Saturday, October 6, 2012

Not boring. No siree.


  1. Not boring at all.
    I've go to go out and do a little bit of work, so I'll comment later.
    Our press reported that in the debate, Romney made mincemeat out of Obama. When I get a chance, I'd like to listen to it all.
    If only I had an interwebnet type radio in the car, I could listen as I drive across town.

    1. Well, it isn't the whole debate of course, only a couple minutes on healthcare, a subject dear to your heart and mine too. I heard Romney won the debate too, but I watched it live and I don't agree at all. I guess I despise Romney too much to be fair.

    2. I'm half-way through the entire debate, which is not, by the way, a debate as I know it, neither man, not even the presenter, seems able to stick to the rules, neither seems to think two minutes means two minutes, I wonder how they are with respecting other rules, other agreements they voluntarily enter into? Or do both believe they have risen, god-like, above restraint?
      Their styles are different. If this were merely a matter of presentation, I can tell you that Mr Romney would make the better car-salesman. I'm glad I'm not an American voter, because I listen to each's presentation and I think "well, that doesn't sound too unreasonable"

      Yet if I were that voter, I'd have to fight my way through all the words, and try figure out the outcomes of each man's proposals. And I fear I'd be found wanting. I fear I'd decide the knot was just too complicated for me to unravel, and I'd do what millions of other voters will do, I'd vote on the candidate I felt appeared the person I'd be more happy to have as my next-door neighbour. I'd vote my heart, and my prejudices.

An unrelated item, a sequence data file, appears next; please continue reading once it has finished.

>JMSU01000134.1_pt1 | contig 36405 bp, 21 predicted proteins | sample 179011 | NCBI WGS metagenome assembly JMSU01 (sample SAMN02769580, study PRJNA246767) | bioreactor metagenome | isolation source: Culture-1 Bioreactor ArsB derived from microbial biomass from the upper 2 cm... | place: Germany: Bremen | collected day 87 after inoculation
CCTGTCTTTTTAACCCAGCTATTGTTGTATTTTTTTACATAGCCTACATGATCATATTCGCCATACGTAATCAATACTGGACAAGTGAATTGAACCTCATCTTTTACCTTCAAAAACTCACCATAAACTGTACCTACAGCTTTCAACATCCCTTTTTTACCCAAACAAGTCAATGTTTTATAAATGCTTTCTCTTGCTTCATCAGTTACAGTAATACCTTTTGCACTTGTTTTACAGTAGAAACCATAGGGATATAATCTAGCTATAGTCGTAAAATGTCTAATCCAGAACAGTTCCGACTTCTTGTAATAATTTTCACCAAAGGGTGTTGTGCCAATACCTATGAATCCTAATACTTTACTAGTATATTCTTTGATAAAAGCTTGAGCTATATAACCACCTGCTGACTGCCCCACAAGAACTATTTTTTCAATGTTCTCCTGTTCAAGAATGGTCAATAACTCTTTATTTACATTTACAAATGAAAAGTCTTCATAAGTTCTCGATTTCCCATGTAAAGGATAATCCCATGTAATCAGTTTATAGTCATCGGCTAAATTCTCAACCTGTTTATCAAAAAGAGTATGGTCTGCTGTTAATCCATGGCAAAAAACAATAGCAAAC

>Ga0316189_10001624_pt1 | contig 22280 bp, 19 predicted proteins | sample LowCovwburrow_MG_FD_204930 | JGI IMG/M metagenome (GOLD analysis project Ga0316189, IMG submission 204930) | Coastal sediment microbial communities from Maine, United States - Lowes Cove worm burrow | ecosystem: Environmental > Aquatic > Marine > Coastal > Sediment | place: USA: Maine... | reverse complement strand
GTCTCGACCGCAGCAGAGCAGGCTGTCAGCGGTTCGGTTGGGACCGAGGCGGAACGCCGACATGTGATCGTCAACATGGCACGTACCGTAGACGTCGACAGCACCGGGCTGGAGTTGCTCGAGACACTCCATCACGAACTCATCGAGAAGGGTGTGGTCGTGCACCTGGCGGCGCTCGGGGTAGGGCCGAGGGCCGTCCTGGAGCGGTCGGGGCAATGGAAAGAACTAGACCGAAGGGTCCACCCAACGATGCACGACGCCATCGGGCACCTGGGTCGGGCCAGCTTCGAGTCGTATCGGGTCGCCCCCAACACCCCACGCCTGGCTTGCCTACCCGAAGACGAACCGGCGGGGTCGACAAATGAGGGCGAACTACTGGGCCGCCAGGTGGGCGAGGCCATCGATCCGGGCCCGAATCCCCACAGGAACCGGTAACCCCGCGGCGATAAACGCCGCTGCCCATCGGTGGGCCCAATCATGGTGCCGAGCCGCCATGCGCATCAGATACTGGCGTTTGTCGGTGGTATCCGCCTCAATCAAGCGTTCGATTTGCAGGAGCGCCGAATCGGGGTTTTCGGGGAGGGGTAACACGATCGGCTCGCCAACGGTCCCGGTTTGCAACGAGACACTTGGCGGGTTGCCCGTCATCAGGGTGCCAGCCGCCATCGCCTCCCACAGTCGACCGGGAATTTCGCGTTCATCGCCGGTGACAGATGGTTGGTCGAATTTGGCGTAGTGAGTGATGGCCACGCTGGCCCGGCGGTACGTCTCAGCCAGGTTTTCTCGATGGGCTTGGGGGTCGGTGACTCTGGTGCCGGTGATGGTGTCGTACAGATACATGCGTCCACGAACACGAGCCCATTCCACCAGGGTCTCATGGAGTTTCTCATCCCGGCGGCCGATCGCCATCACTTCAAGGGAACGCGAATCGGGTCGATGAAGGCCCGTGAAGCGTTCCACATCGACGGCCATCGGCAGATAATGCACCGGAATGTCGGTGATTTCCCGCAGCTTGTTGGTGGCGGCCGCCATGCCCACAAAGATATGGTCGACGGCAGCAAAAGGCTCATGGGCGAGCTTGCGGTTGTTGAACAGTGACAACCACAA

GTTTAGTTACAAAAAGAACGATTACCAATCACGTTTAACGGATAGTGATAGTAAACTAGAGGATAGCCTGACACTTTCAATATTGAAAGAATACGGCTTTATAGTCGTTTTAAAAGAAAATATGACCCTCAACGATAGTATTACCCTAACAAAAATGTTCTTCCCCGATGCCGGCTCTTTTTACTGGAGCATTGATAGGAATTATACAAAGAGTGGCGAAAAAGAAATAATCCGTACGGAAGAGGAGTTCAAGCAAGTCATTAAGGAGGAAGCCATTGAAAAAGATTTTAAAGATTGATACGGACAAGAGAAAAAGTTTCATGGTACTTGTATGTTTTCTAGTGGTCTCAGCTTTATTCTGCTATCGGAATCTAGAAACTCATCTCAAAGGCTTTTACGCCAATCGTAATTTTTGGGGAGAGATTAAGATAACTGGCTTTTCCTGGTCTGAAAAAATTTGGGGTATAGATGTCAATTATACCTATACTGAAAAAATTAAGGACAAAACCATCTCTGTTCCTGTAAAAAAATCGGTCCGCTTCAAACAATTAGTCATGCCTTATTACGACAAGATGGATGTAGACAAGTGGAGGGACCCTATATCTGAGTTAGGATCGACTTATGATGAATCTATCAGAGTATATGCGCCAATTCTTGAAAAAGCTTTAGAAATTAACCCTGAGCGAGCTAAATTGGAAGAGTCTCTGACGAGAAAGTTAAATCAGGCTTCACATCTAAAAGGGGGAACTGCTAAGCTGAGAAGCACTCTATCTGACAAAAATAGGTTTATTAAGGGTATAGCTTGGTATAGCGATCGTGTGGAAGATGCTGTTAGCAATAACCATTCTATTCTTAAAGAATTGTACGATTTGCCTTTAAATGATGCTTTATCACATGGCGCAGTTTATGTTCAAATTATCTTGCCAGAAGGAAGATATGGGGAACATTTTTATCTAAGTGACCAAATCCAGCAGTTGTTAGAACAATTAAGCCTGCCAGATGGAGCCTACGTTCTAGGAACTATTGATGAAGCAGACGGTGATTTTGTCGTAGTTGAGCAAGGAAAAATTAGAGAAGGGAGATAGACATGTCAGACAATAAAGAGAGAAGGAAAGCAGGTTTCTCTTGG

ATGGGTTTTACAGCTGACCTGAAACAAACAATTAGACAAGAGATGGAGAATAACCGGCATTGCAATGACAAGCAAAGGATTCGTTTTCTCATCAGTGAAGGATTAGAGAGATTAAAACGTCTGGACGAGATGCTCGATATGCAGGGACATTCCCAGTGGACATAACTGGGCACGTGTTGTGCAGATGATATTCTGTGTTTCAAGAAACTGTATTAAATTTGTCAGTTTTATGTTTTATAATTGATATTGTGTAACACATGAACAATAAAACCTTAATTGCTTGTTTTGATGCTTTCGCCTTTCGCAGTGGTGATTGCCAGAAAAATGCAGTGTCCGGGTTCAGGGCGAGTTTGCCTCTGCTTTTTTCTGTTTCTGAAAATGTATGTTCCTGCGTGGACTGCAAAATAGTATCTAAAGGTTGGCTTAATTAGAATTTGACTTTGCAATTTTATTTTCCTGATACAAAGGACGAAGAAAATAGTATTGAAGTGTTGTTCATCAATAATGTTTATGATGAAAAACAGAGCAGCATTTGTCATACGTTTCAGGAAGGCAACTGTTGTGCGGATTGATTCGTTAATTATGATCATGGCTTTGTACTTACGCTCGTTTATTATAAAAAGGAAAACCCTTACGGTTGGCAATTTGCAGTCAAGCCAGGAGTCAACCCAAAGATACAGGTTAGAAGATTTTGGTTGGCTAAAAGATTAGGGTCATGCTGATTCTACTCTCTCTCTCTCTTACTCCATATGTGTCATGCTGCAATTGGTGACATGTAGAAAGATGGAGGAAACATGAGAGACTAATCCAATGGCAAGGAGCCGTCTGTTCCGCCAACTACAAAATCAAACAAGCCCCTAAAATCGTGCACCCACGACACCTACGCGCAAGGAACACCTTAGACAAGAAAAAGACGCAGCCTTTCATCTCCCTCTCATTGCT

Having watched sixty percent of the debate, so far, I see nothing to support the u.k. press' assertions.

      Romney's delivery is smooth and assured, Obama's is halting, and sometimes fragmented. I'm surprised. It seems less confident. But I'm still tending more toward his side.

      I still tend toward the idea that the right person to be president would never actively seek the job, and anybody with the claws and the hunger to get within shouting distance, should never be trusted with it.

      My prescription for American healthcare?
      Well, it starts a long way from the hospitals.
      Eat fresh, unadulterated foods that you cook yourself, as much as you possibly can. Regard the purveyors of deep-fried food as sellers of poison. Downsize, rather than 'go large' on your portions.
      Eat less sugar, less fat. Read the ingredients, learn what's inside what you buy.
      There is a new trend in the U.S. of fast but healthy (or at least, less harmful) food retailers.

      The worst epidemic ever experienced in America is obesity. It drives so many chronic illnesses, it is not, nor should it ever be, acceptable that you become so fat you need an electric cart to haul yourself around Wal-mart.
      That also goes for the more prosperous, who drive their lardy asses around golf-courses.
      Work at reducing obesity and increasing exercise would pay off dramatically in reduced medical costs and a better longevity. America's life expectancy, despite all those wonderful medical schools and cutting edge medical treatments, is lower than that of poverty-ridden Cuba.
      Cubans have a very good socialized healthcare service, run by dedicated people but resource-poor. America's is privatised, and resource-rich. Why then is there not a far greater chance of longevity in the U.S? Why do the people of a poor and struggling nation live longer than Americans?

      Yes, I know I'm veering off-topic. But I am genuinely interested in that discrepancy. I know medics who have visited ramshackle cuban hospitals, where drugs are in short-supply, and often past their use-by dates, and come away tremendously impressed by their care and dedication.